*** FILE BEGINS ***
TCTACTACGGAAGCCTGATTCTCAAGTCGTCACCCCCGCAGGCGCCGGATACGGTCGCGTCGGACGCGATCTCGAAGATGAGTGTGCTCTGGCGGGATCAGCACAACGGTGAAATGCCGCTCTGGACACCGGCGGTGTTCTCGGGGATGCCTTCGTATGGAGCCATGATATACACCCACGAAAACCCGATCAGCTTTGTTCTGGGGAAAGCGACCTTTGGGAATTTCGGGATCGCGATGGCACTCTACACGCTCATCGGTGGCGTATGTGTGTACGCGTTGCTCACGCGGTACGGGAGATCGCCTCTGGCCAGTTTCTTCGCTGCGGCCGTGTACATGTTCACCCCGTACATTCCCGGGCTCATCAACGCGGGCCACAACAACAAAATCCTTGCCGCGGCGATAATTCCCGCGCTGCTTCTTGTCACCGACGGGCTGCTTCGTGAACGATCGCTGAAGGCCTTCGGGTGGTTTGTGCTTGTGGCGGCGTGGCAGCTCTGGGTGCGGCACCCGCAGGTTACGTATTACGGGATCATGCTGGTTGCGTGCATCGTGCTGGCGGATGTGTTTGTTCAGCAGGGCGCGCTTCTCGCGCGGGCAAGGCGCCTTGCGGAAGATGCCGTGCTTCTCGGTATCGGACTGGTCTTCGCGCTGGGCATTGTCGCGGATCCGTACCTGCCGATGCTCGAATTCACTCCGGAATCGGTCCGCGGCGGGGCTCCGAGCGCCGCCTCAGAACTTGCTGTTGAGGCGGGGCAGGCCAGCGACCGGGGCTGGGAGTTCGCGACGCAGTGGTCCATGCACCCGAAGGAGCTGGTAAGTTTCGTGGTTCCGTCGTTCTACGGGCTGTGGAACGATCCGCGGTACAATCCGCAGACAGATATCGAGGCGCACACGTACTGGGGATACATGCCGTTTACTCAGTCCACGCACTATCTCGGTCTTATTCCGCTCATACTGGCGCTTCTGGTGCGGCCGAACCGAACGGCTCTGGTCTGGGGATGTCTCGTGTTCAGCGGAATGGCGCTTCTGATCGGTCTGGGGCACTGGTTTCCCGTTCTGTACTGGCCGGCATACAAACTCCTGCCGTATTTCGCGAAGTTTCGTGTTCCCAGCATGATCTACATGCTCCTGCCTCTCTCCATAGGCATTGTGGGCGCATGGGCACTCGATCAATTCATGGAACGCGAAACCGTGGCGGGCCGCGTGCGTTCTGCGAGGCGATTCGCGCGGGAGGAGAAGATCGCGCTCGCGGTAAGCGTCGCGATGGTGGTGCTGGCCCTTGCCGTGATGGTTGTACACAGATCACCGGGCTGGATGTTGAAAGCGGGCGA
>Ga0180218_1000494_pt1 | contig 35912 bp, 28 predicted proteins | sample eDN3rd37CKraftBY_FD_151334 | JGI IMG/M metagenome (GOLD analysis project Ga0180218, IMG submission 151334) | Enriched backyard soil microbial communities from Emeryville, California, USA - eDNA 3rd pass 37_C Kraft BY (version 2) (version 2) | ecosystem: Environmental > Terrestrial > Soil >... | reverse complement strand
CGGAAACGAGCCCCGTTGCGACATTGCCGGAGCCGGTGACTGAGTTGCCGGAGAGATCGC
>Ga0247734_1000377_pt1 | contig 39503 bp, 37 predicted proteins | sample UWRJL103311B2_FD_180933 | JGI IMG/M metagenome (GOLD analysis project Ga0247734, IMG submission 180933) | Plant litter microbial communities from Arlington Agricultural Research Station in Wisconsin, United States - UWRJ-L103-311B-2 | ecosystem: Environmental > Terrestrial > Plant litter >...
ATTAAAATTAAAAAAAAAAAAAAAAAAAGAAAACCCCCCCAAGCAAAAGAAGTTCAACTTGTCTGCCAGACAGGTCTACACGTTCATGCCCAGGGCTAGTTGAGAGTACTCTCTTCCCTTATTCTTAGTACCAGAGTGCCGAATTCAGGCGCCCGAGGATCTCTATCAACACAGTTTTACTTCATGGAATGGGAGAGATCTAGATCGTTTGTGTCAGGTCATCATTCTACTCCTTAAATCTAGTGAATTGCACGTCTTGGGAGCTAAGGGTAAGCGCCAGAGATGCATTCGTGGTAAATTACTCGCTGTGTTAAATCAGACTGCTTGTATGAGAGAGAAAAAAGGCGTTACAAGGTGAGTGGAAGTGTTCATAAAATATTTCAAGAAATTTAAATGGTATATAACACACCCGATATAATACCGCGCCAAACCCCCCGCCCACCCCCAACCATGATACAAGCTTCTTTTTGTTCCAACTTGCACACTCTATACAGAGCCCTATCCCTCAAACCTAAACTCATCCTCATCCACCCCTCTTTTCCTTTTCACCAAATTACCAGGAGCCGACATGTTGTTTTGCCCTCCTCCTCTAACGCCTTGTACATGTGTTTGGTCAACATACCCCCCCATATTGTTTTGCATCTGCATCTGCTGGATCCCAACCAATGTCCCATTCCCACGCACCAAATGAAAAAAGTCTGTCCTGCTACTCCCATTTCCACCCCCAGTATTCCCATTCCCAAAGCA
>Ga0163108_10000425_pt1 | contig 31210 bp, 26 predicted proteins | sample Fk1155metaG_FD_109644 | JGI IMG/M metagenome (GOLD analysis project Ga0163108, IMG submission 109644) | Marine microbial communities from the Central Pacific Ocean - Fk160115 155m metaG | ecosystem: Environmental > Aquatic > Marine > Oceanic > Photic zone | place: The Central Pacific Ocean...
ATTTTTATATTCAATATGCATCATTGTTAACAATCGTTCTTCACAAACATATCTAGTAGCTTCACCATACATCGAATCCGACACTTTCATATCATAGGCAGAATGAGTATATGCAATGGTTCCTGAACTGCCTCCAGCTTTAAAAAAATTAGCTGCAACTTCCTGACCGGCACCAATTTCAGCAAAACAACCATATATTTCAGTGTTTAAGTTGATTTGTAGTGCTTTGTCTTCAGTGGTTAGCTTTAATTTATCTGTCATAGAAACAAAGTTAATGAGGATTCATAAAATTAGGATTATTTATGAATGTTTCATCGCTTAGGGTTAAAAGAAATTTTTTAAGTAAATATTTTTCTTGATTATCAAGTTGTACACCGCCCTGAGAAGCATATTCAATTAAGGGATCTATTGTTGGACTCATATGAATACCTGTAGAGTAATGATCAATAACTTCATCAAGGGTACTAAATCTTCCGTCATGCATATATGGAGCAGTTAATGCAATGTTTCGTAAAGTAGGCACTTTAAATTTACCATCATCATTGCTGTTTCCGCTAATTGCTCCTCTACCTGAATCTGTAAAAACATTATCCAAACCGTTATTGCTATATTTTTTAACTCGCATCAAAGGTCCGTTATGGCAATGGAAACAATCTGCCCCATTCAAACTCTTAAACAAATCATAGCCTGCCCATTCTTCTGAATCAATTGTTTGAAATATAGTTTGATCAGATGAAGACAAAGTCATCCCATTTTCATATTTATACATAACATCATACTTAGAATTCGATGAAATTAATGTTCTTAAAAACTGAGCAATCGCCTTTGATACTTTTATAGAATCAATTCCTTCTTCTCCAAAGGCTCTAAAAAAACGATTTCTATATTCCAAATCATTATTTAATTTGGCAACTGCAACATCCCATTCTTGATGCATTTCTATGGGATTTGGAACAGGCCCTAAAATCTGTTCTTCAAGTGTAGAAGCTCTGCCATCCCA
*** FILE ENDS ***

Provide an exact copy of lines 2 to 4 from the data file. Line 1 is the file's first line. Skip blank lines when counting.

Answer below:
>Ga0180218_1000494_pt1 | contig 35912 bp, 28 predicted proteins | sample eDN3rd37CKraftBY_FD_151334 | JGI IMG/M metagenome (GOLD analysis project Ga0180218, IMG submission 151334) | Enriched backyard soil microbial communities from Emeryville, California, USA - eDNA 3rd pass 37_C Kraft BY (version 2) (version 2) | ecosystem: Environmental > Terrestrial > Soil >... | reverse complement strand
CGGAAACGAGCCCCGTTGCGACATTGCCGGAGCCGGTGACTGAGTTGCCGGAGAGATCGC
>Ga0247734_1000377_pt1 | contig 39503 bp, 37 predicted proteins | sample UWRJL103311B2_FD_180933 | JGI IMG/M metagenome (GOLD analysis project Ga0247734, IMG submission 180933) | Plant litter microbial communities from Arlington Agricultural Research Station in Wisconsin, United States - UWRJ-L103-311B-2 | ecosystem: Environmental > Terrestrial > Plant litter >...